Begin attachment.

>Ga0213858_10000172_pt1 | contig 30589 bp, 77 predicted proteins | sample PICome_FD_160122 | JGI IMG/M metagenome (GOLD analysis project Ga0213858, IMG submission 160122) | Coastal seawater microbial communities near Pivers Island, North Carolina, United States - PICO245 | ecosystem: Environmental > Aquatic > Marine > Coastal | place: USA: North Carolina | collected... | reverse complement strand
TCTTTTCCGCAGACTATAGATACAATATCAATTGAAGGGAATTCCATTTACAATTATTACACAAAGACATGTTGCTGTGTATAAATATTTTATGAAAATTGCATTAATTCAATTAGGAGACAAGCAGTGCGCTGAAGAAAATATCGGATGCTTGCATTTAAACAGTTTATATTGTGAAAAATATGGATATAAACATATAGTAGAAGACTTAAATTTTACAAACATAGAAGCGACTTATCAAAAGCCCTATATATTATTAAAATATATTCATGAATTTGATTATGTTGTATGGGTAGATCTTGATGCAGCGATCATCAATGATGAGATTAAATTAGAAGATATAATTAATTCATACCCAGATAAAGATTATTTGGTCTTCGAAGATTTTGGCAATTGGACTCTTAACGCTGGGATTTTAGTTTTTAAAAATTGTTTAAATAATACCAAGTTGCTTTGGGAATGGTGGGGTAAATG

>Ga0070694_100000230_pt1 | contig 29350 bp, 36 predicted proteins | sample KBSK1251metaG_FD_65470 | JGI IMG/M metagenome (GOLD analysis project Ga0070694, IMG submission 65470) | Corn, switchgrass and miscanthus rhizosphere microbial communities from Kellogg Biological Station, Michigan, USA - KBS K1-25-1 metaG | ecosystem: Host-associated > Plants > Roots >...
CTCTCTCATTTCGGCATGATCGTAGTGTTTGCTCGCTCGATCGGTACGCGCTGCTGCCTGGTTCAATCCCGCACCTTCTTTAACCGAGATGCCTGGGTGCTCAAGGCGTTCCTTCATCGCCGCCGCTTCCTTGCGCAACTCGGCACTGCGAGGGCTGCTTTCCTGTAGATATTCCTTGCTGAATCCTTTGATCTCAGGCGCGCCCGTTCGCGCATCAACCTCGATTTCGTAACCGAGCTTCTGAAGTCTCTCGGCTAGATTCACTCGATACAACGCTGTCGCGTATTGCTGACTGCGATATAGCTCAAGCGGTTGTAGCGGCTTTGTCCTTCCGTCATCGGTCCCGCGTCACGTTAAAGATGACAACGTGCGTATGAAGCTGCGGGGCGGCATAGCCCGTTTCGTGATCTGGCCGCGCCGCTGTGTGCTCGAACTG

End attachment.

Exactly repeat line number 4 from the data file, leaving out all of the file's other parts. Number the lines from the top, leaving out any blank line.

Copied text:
CTCTCTCATTTCGGCATGATCGTAGTGTTTGCTCGCTCGATCGGTACGCGCTGCTGCCTGGTTCAATCCCGCACCTTCTTTAACCGAGATGCCTGGGTGCTCAAGGCGTTCCTTCATCGCCGCCGCTTCCTTGCGCAACTCGGCACTGCGAGGGCTGCTTTCCTGTAGATATTCCTTGCTGAATCCTTTGATCTCAGGCGCGCCCGTTCGCGCATCAACCTCGATTTCGTAACCGAGCTTCTGAAGTCTCTCGGCTAGATTCACTCGATACAACGCTGTCGCGTATTGCTGACTGCGATATAGCTCAAGCGGTTGTAGCGGCTTTGTCCTTCCGTCATCGGTCCCGCGTCACGTTAAAGATGACAACGTGCGTATGAAGCTGCGGGGCGGCATAGCCCGTTTCGTGATCTGGCCGCGCCGCTGTGTGCTCGAACTG